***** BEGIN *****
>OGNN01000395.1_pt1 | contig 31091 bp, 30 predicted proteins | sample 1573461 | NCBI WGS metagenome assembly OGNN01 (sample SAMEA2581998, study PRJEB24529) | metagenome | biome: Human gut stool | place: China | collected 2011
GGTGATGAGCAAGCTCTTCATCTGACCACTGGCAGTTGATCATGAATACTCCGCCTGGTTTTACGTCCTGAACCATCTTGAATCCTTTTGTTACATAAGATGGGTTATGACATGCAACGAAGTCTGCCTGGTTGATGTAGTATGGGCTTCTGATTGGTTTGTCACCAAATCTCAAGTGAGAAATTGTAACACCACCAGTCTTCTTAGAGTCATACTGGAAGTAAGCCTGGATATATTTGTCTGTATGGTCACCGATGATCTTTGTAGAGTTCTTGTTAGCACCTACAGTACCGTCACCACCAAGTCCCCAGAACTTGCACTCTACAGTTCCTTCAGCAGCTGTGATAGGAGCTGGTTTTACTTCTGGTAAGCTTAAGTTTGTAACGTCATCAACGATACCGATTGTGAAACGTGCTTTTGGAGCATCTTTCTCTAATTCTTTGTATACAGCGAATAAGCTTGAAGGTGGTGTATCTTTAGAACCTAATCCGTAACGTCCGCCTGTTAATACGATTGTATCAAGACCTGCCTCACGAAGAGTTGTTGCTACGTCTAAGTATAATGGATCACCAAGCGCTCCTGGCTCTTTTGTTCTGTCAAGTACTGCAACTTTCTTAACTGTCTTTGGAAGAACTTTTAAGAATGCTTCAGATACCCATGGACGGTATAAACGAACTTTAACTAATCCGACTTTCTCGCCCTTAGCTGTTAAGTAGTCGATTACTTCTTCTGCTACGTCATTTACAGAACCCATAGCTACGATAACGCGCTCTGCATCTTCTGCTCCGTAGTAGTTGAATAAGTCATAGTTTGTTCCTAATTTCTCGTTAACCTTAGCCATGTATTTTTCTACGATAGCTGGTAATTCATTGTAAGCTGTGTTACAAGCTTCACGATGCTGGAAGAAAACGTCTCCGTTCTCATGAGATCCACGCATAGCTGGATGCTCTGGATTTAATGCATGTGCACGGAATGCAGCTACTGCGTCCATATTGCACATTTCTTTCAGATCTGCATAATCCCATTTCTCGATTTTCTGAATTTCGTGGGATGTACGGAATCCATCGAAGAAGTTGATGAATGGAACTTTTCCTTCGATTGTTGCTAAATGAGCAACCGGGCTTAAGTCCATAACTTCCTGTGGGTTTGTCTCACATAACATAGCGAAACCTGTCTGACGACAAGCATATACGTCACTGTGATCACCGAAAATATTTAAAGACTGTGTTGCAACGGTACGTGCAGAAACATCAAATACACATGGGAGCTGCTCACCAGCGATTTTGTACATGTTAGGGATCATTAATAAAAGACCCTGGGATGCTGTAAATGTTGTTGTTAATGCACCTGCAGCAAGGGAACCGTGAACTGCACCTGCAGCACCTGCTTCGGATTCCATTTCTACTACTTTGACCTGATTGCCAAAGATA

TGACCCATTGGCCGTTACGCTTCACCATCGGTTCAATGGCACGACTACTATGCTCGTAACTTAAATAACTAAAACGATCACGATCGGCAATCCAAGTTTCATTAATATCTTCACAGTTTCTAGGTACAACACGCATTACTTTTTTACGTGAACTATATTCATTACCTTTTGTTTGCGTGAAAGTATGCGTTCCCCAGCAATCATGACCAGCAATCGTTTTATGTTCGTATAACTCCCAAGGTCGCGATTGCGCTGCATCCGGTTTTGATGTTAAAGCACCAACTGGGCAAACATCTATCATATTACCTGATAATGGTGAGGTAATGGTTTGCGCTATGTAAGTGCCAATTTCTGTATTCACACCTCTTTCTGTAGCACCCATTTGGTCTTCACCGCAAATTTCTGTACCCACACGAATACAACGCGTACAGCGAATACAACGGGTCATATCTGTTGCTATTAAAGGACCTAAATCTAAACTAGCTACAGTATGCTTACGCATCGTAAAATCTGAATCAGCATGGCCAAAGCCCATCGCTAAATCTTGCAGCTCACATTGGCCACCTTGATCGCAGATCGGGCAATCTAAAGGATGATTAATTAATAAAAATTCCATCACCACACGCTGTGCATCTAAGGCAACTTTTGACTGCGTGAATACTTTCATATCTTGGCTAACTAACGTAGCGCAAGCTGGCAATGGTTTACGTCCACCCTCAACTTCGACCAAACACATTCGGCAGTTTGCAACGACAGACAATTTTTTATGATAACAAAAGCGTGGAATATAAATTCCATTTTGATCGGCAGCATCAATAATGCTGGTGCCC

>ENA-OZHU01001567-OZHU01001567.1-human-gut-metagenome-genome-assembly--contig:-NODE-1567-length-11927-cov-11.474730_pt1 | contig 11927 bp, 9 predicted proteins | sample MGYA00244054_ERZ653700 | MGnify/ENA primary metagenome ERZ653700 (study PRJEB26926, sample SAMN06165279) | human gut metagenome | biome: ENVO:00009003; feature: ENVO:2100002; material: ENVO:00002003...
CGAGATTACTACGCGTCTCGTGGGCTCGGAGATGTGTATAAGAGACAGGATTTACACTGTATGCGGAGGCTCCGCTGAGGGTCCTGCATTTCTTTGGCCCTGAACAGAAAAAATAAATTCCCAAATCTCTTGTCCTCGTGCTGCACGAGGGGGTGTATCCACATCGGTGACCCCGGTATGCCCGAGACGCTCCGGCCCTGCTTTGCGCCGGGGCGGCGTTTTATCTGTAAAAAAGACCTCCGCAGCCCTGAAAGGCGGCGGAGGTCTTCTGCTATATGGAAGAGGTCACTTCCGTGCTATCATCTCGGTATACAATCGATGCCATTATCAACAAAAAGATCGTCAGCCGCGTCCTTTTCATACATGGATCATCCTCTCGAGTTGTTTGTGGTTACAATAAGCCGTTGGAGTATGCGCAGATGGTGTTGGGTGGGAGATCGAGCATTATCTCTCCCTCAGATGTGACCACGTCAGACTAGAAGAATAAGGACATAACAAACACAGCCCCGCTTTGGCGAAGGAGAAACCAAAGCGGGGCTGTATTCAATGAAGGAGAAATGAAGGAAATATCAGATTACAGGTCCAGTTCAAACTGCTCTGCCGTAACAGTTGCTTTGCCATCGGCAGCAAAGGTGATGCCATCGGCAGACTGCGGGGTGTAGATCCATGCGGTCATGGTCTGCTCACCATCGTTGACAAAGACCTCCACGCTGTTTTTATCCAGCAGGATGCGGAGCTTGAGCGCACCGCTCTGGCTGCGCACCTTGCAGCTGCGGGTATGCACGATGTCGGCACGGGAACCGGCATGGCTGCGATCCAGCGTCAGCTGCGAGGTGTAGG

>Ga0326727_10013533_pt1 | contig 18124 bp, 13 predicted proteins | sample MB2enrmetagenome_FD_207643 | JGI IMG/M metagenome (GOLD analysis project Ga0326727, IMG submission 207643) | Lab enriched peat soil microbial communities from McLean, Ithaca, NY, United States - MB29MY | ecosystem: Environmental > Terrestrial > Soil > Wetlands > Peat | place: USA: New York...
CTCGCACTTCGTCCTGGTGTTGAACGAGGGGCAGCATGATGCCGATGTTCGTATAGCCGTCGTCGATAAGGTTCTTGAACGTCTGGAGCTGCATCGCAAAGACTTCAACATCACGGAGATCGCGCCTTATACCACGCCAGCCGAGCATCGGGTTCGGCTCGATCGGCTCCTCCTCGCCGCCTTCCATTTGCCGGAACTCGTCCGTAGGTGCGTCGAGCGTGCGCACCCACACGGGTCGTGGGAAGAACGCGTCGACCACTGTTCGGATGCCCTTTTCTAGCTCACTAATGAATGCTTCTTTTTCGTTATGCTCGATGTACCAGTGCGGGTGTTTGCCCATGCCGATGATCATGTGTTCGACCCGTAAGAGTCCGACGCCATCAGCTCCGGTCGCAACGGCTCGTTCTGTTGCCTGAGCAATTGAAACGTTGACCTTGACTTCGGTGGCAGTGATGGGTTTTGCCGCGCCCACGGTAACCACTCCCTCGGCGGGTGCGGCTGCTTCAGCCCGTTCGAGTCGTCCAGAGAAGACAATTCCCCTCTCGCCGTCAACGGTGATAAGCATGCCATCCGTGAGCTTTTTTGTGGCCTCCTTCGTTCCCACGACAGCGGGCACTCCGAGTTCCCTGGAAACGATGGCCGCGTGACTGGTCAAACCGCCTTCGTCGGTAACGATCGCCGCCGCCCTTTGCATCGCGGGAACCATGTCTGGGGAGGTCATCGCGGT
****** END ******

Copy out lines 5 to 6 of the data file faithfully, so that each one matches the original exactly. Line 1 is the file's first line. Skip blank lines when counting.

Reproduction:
CGAGATTACTACGCGTCTCGTGGGCTCGGAGATGTGTATAAGAGACAGGATTTACACTGTATGCGGAGGCTCCGCTGAGGGTCCTGCATTTCTTTGGCCCTGAACAGAAAAAATAAATTCCCAAATCTCTTGTCCTCGTGCTGCACGAGGGGGTGTATCCACATCGGTGACCCCGGTATGCCCGAGACGCTCCGGCCCTGCTTTGCGCCGGGGCGGCGTTTTATCTGTAAAAAAGACCTCCGCAGCCCTGAAAGGCGGCGGAGGTCTTCTGCTATATGGAAGAGGTCACTTCCGTGCTATCATCTCGGTATACAATCGATGCCATTATCAACAAAAAGATCGTCAGCCGCGTCCTTTTCATACATGGATCATCCTCTCGAGTTGTTTGTGGTTACAATAAGCCGTTGGAGTATGCGCAGATGGTGTTGGGTGGGAGATCGAGCATTATCTCTCCCTCAGATGTGACCACGTCAGACTAGAAGAATAAGGACATAACAAACACAGCCCCGCTTTGGCGAAGGAGAAACCAAAGCGGGGCTGTATTCAATGAAGGAGAAATGAAGGAAATATCAGATTACAGGTCCAGTTCAAACTGCTCTGCCGTAACAGTTGCTTTGCCATCGGCAGCAAAGGTGATGCCATCGGCAGACTGCGGGGTGTAGATCCATGCGGTCATGGTCTGCTCACCATCGTTGACAAAGACCTCCACGCTGTTTTTATCCAGCAGGATGCGGAGCTTGAGCGCACCGCTCTGGCTGCGCACCTTGCAGCTGCGGGTATGCACGATGTCGGCACGGGAACCGGCATGGCTGCGATCCAGCGTCAGCTGCGAGGTGTAGG

>Ga0326727_10013533_pt1 | contig 18124 bp, 13 predicted proteins | sample MB2enrmetagenome_FD_207643 | JGI IMG/M metagenome (GOLD analysis project Ga0326727, IMG submission 207643) | Lab enriched peat soil microbial communities from McLean, Ithaca, NY, United States - MB29MY | ecosystem: Environmental > Terrestrial > Soil > Wetlands > Peat | place: USA: New York...